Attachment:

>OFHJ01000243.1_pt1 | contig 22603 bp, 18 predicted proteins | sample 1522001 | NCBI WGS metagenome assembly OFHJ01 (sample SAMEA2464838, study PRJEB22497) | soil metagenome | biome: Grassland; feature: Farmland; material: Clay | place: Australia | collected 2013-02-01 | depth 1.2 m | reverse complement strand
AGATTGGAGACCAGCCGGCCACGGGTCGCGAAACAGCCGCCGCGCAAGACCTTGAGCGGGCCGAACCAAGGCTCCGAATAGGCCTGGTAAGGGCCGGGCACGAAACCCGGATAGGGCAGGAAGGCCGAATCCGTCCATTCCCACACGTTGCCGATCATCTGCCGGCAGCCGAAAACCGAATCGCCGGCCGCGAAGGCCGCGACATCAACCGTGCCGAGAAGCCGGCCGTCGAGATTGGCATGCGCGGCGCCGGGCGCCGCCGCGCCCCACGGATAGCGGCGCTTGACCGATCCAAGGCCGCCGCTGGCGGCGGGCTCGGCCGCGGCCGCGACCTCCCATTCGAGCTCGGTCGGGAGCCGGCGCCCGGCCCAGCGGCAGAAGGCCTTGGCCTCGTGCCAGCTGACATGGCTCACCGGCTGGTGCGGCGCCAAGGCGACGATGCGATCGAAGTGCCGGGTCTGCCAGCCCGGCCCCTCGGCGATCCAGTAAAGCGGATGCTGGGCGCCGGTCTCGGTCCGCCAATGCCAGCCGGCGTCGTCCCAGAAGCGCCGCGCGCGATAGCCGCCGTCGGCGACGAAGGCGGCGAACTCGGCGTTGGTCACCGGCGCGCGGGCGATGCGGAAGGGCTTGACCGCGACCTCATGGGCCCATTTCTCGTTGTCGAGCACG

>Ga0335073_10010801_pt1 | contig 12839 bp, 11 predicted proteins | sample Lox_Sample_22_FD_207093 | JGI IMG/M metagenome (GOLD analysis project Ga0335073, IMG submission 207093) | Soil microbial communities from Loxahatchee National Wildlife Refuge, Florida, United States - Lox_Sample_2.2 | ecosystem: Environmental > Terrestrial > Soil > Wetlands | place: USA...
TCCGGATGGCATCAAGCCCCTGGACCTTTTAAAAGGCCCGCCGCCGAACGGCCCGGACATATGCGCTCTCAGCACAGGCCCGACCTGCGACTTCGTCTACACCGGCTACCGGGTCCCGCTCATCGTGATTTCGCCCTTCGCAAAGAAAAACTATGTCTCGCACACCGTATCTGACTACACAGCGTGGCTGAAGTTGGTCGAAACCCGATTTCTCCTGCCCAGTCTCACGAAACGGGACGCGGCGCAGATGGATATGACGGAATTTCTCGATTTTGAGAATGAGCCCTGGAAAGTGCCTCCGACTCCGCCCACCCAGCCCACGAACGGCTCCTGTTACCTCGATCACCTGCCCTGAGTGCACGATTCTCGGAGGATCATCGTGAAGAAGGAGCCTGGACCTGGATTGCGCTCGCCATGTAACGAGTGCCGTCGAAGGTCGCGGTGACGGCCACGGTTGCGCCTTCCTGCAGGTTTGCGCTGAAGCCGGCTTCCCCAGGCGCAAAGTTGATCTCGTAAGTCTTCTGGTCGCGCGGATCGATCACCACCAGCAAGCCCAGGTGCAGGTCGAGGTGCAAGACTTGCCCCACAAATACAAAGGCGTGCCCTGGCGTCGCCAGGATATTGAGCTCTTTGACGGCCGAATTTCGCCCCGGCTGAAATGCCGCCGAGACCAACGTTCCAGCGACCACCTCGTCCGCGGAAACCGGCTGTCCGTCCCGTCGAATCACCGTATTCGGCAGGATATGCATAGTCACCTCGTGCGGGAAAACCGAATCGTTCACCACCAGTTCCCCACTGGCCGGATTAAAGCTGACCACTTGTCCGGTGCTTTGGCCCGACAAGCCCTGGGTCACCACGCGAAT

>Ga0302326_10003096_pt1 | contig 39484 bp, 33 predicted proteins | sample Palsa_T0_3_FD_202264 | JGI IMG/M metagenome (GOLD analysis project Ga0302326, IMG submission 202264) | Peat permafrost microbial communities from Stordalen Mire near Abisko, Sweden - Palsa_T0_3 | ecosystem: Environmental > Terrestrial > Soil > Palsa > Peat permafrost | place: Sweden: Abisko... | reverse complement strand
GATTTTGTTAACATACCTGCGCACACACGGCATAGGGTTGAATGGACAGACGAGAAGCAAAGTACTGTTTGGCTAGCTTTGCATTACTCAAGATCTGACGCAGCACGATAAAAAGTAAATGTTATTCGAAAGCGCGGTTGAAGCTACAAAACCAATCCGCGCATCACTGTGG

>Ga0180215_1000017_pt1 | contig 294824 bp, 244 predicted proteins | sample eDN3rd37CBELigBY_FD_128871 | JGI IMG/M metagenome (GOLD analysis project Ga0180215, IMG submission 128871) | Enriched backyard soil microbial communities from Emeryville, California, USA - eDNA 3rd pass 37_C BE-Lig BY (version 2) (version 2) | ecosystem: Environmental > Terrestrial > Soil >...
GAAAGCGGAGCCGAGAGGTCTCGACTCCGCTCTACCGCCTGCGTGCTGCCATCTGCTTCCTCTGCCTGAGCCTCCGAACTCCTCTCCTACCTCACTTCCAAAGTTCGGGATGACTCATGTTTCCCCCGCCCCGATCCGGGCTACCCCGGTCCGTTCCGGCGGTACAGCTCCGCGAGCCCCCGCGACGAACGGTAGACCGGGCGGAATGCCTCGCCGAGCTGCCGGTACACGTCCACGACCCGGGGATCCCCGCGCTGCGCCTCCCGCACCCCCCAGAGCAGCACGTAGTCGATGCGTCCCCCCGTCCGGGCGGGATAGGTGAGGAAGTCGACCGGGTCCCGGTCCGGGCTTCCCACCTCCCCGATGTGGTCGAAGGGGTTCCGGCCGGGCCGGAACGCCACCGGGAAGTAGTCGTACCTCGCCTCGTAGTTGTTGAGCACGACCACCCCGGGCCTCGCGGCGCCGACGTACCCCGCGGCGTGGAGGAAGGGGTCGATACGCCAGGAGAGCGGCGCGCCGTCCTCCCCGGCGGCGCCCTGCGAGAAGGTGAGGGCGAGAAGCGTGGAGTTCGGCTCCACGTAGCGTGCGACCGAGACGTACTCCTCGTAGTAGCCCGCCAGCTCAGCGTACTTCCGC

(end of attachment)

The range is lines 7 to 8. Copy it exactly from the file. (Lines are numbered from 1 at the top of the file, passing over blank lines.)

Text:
>Ga0180215_1000017_pt1 | contig 294824 bp, 244 predicted proteins | sample eDN3rd37CBELigBY_FD_128871 | JGI IMG/M metagenome (GOLD analysis project Ga0180215, IMG submission 128871) | Enriched backyard soil microbial communities from Emeryville, California, USA - eDNA 3rd pass 37_C BE-Lig BY (version 2) (version 2) | ecosystem: Environmental > Terrestrial > Soil >...
GAAAGCGGAGCCGAGAGGTCTCGACTCCGCTCTACCGCCTGCGTGCTGCCATCTGCTTCCTCTGCCTGAGCCTCCGAACTCCTCTCCTACCTCACTTCCAAAGTTCGGGATGACTCATGTTTCCCCCGCCCCGATCCGGGCTACCCCGGTCCGTTCCGGCGGTACAGCTCCGCGAGCCCCCGCGACGAACGGTAGACCGGGCGGAATGCCTCGCCGAGCTGCCGGTACACGTCCACGACCCGGGGATCCCCGCGCTGCGCCTCCCGCACCCCCCAGAGCAGCACGTAGTCGATGCGTCCCCCCGTCCGGGCGGGATAGGTGAGGAAGTCGACCGGGTCCCGGTCCGGGCTTCCCACCTCCCCGATGTGGTCGAAGGGGTTCCGGCCGGGCCGGAACGCCACCGGGAAGTAGTCGTACCTCGCCTCGTAGTTGTTGAGCACGACCACCCCGGGCCTCGCGGCGCCGACGTACCCCGCGGCGTGGAGGAAGGGGTCGATACGCCAGGAGAGCGGCGCGCCGTCCTCCCCGGCGGCGCCCTGCGAGAAGGTGAGGGCGAGAAGCGTGGAGTTCGGCTCCACGTAGCGTGCGACCGAGACGTACTCCTCGTAGTAGCCCGCCAGCTCAGCGTACTTCCGC